Not by a lot, but after some benchmarking the differences were signifigant enough for me to think that the benefits of 2GB of RAM in Ward's PC vs. the max 1.5GB I could have in my original PC was not worth the slower CPU (my 2.4 gHz vs. Ward's 2.01 gHz) nor the seemingly slower graphics card I had (my Radeon 9600 XT 128 MB vs. Ward's ATI Radeon X1300 PRO PCIe 256 MB). It's amazing the difference you can find in reality vs. the differences you see on paper, heh!

This leaves me with the following choices:
a) Continue with current plan.
My old PC will go into the MAME and the one I got off Ward will be my new desktop computer.

b) Get an IDE to SATA Converter and swap the HDDs.
My old PC (with some of Ward's RAM & the 250GB SATA HDD) would remain on my desk and Ward's PC (with the 80GB IDE HDD) would go into the MAME. Converters cost around $20-35, so this isn't such a bad idea, moneywise. Unlike ....

c) Buy new IDE HDD and don't switch at all.
A new 250GB (or more) HDD for my old PC, which would remain my desktop computer with the extra RAM mentioned above and the now extra 80GB IDE HDD installed as a 2nd drive. Ward's machine would go into the MAME with a massive 250GB SATA HDD loaded with the MAME stuff.
I have to confess to being torn between options B & C. It's not like I play a ton of PC games or anything on my PC as it is, but the idea of having a more powerful PC in the cab dedicated to playing 20 year old arcade games doesn't sit well with me.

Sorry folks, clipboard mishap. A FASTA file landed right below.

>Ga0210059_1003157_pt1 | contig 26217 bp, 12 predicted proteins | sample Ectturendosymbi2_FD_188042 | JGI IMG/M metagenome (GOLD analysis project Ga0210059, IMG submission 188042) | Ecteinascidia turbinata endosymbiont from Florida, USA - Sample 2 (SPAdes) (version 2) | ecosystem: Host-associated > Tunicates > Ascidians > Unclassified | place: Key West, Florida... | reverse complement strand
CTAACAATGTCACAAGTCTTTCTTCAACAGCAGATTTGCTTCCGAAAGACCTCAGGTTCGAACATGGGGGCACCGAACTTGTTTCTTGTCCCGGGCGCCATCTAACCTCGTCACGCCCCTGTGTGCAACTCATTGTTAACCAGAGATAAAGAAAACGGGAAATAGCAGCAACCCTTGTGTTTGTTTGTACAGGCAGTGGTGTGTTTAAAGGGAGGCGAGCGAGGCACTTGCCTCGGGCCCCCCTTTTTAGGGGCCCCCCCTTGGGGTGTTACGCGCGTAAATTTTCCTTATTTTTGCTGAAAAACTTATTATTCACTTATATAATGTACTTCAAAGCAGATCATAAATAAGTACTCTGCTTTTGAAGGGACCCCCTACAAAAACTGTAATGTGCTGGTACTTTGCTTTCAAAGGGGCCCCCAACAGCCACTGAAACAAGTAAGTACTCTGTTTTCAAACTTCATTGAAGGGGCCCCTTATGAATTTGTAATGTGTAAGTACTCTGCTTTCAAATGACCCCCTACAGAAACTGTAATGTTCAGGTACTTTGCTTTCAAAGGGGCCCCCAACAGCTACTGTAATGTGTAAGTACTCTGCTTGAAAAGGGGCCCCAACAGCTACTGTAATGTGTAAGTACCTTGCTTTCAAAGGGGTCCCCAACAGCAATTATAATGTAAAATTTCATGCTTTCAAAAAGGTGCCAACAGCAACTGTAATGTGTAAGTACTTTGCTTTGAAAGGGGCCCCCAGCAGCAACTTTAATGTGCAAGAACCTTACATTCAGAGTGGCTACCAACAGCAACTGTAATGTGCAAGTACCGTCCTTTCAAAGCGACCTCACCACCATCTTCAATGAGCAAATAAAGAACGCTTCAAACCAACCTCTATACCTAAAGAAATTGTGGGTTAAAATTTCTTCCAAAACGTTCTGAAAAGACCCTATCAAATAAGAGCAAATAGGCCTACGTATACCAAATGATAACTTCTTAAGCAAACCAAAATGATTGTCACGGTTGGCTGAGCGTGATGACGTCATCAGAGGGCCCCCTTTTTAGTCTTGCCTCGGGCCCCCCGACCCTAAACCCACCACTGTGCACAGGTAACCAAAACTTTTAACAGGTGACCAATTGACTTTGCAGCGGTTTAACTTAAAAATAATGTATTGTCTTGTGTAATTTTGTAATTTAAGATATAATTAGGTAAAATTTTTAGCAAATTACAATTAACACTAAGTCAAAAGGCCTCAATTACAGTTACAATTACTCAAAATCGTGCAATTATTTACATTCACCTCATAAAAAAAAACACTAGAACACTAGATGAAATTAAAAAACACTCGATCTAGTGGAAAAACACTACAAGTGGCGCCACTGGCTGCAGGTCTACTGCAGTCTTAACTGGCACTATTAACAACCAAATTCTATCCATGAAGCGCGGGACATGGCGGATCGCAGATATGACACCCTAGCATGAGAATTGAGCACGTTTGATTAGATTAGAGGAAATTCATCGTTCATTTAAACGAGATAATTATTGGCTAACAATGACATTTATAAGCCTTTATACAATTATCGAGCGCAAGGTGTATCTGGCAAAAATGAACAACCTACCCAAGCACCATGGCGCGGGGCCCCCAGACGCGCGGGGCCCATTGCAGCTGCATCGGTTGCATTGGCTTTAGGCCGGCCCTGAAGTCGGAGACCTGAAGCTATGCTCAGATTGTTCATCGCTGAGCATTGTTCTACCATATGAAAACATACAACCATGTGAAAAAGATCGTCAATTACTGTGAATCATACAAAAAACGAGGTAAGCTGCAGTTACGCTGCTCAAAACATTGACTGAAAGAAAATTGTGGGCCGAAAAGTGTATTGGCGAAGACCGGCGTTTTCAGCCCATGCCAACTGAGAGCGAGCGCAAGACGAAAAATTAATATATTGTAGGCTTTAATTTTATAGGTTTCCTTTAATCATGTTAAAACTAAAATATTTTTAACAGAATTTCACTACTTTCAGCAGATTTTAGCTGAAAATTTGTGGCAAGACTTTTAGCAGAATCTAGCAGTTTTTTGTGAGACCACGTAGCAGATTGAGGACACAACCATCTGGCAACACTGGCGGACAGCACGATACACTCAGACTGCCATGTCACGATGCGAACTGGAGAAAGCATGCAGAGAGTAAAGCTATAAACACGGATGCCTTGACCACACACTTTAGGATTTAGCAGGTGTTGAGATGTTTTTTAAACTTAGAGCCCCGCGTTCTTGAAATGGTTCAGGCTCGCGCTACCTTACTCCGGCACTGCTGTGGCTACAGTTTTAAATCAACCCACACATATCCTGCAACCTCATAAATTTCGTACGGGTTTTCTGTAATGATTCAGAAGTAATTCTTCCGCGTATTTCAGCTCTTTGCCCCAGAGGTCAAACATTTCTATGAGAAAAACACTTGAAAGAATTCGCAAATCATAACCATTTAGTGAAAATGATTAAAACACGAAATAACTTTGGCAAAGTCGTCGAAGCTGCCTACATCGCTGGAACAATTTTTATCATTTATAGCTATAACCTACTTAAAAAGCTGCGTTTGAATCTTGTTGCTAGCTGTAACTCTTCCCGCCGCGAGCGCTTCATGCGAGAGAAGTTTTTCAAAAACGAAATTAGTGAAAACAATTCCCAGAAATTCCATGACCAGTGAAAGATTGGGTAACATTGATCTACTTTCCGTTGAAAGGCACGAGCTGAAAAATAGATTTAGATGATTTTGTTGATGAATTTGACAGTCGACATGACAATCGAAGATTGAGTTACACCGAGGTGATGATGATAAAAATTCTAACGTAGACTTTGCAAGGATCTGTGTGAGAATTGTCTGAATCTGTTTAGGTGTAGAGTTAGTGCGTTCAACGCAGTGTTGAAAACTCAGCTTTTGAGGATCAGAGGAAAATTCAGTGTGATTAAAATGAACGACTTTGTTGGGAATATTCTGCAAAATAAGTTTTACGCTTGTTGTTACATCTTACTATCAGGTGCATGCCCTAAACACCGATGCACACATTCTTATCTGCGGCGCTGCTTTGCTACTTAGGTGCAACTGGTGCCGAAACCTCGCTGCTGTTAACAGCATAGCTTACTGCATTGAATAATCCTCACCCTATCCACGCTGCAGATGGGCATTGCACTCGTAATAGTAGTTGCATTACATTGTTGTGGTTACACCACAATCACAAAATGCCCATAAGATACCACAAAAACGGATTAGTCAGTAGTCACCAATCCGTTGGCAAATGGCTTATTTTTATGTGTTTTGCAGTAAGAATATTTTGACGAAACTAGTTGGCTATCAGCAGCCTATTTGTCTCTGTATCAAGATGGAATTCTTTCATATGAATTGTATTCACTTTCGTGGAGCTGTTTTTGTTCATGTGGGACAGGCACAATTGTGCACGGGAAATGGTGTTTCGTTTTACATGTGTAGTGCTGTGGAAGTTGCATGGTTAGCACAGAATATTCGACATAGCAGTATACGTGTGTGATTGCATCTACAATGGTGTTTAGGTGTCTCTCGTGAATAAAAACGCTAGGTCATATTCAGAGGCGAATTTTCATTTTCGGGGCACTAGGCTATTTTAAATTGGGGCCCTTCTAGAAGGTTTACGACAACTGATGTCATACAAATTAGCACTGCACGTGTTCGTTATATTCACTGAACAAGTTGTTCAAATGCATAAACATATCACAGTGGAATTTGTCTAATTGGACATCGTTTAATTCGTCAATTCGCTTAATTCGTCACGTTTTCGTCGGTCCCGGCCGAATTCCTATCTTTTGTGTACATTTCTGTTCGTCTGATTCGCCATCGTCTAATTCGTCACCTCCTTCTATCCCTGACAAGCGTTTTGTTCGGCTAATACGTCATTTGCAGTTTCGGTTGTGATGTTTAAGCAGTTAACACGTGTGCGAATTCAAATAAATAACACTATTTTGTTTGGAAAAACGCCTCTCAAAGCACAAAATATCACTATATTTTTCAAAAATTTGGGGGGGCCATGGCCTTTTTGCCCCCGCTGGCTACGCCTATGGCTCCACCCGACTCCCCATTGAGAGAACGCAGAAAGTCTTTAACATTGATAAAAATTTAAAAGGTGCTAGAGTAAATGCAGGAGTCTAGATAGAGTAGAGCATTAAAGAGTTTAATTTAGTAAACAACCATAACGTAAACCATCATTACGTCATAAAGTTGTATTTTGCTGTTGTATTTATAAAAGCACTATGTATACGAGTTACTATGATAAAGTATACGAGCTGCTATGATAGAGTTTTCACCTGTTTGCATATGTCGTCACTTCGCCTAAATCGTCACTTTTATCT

So I guess the choice now is as follows: $35 for an IDA-SATA converter or $100 for a new IDE HDD? The difference sounds like a lot of money, but for the extra $60 I could get a hell of a lot more space and a lot less hassle. But do I really need all that space? Hrmmmmm ...

Until I decide, I am continuing to sort through the massive pile of games and prepare them for their final destination. I have all the Intellivision, MAME, Atari, NES, Daphne and Sega Master System games sorted and in sync with their screenshots and preview movies.

I still have to go through the Sega Genesis and Super Nintendo folders, and it's slow going indeed. Last night alone I found over 230 duplicate snaps/movies in the Genesis folder! A long haul now, but once everything is setup I can copy them all to DVDs for future reference and won't have to worry about this kind of crap ever again.